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Economists see 2.7% inflation this year


THE Bangko Sentral ng Pilipinas (BSP) reported that economists projected the country’s inflation to settle at 2.7 percent this year, higher than its 2.5-percent full-year forecast but still within its 2 to 4-percent target.

In its Third Quarter Inflation Report released over the weekend, the central bank said the latest figure was lower than the 2.9 percent in the June 2019 survey.

“Analysts expect inflation to remain manageable and lie within the government’s target range,” it added.

Economists see key downside risks to consumer price growth to come from the continued implementation of non-monetary policy actions to increase local food supply and stabilize prices, such as the Rice Tariffication Law.

The BSP said “domestic rice prices could decline to levels similar to that of major import sources of rice, such as Thailand and Vietnam,” because of the implementation of the Rice Tariffication Law in March and the accelerated issuance of certifications for the private sector’s out-quota rice importation by the National Food Authority.

Stable global crude oil prices are another risk, which were expected to remain subdued until 2021 in line with the projections of the Energy Information Administration, along with other international agencies.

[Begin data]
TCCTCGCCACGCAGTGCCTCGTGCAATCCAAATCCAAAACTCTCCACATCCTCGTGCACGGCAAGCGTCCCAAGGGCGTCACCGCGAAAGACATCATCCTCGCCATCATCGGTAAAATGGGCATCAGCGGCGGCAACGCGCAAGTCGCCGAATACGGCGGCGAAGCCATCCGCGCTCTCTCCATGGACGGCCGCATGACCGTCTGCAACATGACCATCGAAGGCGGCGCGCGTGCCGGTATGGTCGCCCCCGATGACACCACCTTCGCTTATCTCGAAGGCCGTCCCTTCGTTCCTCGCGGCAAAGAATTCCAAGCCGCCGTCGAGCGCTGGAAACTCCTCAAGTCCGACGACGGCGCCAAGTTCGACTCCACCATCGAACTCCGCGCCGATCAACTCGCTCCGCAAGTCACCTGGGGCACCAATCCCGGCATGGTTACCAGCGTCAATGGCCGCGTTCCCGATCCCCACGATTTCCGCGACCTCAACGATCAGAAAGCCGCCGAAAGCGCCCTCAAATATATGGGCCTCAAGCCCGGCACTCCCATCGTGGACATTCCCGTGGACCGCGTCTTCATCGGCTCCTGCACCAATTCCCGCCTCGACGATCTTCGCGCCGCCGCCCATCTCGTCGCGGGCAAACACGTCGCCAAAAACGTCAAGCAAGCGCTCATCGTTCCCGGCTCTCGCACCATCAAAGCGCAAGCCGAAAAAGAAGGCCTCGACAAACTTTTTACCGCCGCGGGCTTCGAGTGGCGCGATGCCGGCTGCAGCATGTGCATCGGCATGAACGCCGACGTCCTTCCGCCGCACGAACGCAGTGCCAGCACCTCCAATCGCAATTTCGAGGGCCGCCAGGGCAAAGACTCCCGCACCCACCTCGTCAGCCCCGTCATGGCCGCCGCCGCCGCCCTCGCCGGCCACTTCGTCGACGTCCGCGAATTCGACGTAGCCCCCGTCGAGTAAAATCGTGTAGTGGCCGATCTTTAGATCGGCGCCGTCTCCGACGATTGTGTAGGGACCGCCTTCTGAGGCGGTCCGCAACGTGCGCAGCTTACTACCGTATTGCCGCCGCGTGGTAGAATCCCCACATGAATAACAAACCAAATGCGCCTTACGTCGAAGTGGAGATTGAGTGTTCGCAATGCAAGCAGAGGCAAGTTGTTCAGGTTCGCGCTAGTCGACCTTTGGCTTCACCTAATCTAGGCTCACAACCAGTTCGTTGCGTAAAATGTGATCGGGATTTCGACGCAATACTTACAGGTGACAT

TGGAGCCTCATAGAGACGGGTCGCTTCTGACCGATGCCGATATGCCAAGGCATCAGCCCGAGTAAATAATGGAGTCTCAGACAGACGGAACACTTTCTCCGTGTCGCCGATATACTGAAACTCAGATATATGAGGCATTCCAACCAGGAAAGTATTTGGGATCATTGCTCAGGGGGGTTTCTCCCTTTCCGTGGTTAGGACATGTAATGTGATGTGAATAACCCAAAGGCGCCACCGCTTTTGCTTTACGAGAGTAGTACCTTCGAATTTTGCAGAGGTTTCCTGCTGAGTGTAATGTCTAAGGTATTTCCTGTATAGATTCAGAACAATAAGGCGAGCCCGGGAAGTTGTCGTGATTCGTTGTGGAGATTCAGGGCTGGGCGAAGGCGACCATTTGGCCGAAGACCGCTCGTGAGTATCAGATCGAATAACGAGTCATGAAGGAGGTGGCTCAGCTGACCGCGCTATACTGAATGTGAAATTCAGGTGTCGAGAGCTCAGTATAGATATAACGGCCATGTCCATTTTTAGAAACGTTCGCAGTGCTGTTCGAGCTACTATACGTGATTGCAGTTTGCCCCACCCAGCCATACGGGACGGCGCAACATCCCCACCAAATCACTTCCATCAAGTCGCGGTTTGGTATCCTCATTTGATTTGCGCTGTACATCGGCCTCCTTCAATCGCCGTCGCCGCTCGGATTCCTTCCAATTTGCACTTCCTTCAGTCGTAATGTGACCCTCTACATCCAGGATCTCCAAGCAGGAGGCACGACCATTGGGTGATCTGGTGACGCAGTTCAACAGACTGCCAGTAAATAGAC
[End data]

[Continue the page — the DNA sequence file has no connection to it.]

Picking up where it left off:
“The slower global economic outlook and the escalation of trade tensions remain as downside risks,” the Bangko Sentral said.

It explained that the imposition of additional trade barriers would raise consumer prices and the cost of capital goods, thus dampening momentum from consumption and investment.

Other risks cited were base effects; lower electricity rates; and easing domestic rice and other food prices.

Possible upside risks are the adverse effects of weather conditions on domestic food supply; the weaker peso against the US dollar; and higher domestic demand during the holiday season.

Expectations of elevated pork prices on account of the African swine fever (ASF) outbreak in the country and increased demand for other meat products, such as chicken, are also regarded as risks.

According to the Bangko Sentral, meat products account for 6.2 percent of the consumer price index basket, of which 4.8 percent is from fresh or frozen meat and 1.4 percent from canned and processed ones.

“The outbreak of ASF is expected to lower domestic hog supply and also temper demand,” it said.

Geopolitical tensions and the potential rebound in global oil prices were also said to present risks over the near term.

The BSP said increased geopolitical tensions in the Middle East followed last month’s drone strike on Saudi Arabia’s oil facilities and the likelihood of more attacks could result in supply disruptions, raising global fuel prices.

“Higher excise taxes for alcoholic beverages present an additional upside risk to inflation,” it added.

In August, the House of Representatives approved House Bill 1206, which aims to raise the sin taxes on alcoholic beverages.

Under the measure, the taxes of distilled spirits, wines and fermented liquor specified in the Sin Tax Reform Act of 2012 would be raised, in addition to the higher annual indexation of 7.0 percent from the previous 4.0 percent.

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Today’s Front Page February 20, 2020

Today’s Front Page February 20, 2020